Monday, March 10, 2008

The Smartest Show on Television™ Comes to an End
Last night marked the end of The Wire. Most of you come here to see me talking about Lost, but regular readers know I am deeply in love with HBO's fascinating look at the Baltimore drug scene, and all of the levels of bureaucracy surrounding it. This show was groundbreaking in many ways.

And after watching the finale, I can tell you that this show is as close to perfect as a television series can be. Lost has had its missteps (Nikki and Paulo, parts of season 2, parts of season 3), Buffy and Angel each had a bad season, Alias had more than one... but The Wire is near-perfect from beginning to end. It never let me down, and refused to take the easy way out on any of the storylines. Unlike many viewers now, I've been watching this show right from the beginning, so the ending has been five years in the making for me.

And what an ending. My favourite character, Omar Little, died a few episodes ago, not in a hail of bullets, not by Marlo, not by the police, but by a freakin' kid. Randy, the young entrepreneur of season 4, shows up in one single scene this season, broken and disillusioned. His appearance is so fleeting, but it casts a shadow over the entire series. Randy had potential, a LOT of potential. He was smart, sweet, and loyal, and he knew right from wrong. When he went to the police with some information, Herc -- the sonofabitch to end sonofabitches -- kinda, you know, TOLD, and now Randy has the rep of a snitch. He's angry at the police, his innocence is gone, and he probably won't live to see his twenties.

Dukie was the real innocent of the show, however, and we see him again this season, joining up with an older man looking for scrap metal to take down to the scales. Michael was the one who actually turned to the corners by the end of season 4, and by the end of season 5, he's a full-fledged gangster. Marlo and his people ended up in jail, with the exception of Snoop (and when she was told to take out Michael, he was on to her, and took her out before she could do the deed, in one of the most strangely touching scenes of the year). McNulty fashioned a lie that got out of hand, and paid the price for it. Bubbles FINALLY stayed off the drugs, and watching him come to terms with who he is and who he used to be has been one of the highlights of the season.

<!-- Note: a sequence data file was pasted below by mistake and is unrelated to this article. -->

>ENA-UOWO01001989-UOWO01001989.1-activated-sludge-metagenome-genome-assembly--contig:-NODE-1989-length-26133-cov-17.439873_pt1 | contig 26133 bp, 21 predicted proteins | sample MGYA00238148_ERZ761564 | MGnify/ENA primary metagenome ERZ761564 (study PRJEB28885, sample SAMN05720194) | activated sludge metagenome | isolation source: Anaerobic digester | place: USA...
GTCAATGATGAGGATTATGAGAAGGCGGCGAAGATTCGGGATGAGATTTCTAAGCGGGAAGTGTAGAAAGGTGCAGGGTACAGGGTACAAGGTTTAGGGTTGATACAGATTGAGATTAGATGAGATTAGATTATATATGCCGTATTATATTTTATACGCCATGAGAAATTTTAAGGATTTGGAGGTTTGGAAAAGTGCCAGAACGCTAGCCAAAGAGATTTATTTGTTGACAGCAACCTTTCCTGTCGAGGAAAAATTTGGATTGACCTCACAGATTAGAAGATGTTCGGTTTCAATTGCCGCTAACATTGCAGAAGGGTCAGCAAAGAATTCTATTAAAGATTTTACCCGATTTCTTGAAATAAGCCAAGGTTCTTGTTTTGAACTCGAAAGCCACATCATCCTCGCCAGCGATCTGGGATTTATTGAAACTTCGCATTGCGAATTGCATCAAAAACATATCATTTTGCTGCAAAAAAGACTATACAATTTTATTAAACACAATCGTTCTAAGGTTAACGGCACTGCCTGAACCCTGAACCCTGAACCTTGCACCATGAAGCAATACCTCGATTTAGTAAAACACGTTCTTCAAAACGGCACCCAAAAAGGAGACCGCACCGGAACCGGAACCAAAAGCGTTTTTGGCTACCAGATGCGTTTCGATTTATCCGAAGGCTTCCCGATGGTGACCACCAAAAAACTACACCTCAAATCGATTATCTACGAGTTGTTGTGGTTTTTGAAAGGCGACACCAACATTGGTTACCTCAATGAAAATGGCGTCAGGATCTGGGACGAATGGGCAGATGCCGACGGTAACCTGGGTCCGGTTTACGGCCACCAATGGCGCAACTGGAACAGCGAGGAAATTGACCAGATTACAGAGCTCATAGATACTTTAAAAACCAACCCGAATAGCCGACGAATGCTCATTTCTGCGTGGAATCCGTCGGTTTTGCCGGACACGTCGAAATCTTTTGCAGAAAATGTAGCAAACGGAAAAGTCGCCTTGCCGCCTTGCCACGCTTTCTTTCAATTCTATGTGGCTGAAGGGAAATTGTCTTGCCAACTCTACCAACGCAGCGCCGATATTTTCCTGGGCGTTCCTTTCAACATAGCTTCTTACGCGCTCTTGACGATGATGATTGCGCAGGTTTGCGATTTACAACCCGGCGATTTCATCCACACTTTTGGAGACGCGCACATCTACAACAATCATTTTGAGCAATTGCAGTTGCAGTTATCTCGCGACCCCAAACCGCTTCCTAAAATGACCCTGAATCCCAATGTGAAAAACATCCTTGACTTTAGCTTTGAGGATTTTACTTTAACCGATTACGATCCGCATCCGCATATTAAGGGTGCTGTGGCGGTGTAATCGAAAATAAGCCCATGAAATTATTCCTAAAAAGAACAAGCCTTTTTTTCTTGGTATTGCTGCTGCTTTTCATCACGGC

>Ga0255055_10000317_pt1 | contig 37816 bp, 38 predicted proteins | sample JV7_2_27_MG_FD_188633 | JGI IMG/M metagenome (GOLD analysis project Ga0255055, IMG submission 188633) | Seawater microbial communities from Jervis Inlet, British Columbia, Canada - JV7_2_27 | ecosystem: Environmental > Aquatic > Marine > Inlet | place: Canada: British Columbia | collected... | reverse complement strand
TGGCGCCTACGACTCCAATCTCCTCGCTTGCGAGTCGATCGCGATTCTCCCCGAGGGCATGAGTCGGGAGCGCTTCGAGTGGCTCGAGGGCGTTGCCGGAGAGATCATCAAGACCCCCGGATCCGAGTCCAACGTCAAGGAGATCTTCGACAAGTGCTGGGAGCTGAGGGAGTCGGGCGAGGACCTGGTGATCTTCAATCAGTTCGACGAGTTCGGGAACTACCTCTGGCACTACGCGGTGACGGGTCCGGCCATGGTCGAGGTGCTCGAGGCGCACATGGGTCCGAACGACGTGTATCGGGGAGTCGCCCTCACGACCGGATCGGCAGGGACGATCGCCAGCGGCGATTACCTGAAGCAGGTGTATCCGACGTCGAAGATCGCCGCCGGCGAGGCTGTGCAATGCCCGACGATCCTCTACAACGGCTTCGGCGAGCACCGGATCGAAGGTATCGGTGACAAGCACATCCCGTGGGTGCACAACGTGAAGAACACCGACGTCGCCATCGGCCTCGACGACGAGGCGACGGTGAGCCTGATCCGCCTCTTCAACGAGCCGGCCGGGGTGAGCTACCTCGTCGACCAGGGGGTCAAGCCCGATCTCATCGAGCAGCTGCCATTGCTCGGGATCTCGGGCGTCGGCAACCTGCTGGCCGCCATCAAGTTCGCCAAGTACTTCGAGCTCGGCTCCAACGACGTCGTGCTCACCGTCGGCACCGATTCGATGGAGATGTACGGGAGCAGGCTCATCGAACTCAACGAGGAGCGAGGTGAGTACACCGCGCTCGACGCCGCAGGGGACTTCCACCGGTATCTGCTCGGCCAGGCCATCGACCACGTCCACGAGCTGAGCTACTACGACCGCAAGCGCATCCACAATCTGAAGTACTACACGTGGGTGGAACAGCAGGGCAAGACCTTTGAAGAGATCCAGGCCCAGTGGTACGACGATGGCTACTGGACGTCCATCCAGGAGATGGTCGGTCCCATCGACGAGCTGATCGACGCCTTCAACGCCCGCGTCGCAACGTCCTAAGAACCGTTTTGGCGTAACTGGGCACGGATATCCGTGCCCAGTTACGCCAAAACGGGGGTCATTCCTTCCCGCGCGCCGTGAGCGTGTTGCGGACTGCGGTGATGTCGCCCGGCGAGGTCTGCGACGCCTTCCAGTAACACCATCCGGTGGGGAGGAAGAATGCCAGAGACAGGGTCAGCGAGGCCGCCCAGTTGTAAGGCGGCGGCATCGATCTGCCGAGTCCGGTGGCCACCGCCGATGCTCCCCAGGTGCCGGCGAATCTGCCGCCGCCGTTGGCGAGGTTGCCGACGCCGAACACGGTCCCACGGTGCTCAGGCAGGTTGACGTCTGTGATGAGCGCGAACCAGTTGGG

The season had its share of amazing moments, and many of them came last week. Michael shoots Snoop, and then realizes he's a target, so he takes Bug and Dukie and goes to his aunt's to drop off Bug, and leaves Dukie with the scrap metal guy. As Dukie walked away with his dirty t-shirt and small backpack, paused for a moment in the alleyway, and then realized it's all he had and continued on to sit next to the bonfire, it was a sad, sad moment. I thought it was the last we were going to see him, until the finale, where his story took an even worse turn. He returns to school, patiently waiting outside to see Prez, and when his old teacher comes out, Prez takes one look at his matted hair and dirty clothes and knows he's on the streets. Dukie tells him he wants to get his GED and asks for some money, and Prez knows before he even gives it that Dukie's going to use that money for other things.

McNulty gets outed by Kima, and in the finale he's told exactly what he's going to do -- he'll keep his job until they can fire him quietly, but he won't be allowed to do any police work. McNulty does the right thing, and just "retires," along with Freamon. His wake at the pub was a nice moment, but it was a little odd that no one actually said, "Hey, why are you guys retiring?" When Kima showed up at the end to 'fess up, McNulty blinked once, and then said, "Well, if you thought you had to do it, then you had to do it." It was one of the very, very few insincere lines in the series, I thought. The brass all think McNulty was doing it for the money, but it was to bring down Marlo. In other words, he had to create a crime in order to do the police work that he was actually being paid to do. And Kima, knowing his intentions, ended what he was doing, almost brought down the department, and destroyed Jimmy's career. And all he has to say is, "Well, if you thought you had to..."? I just didn't buy it.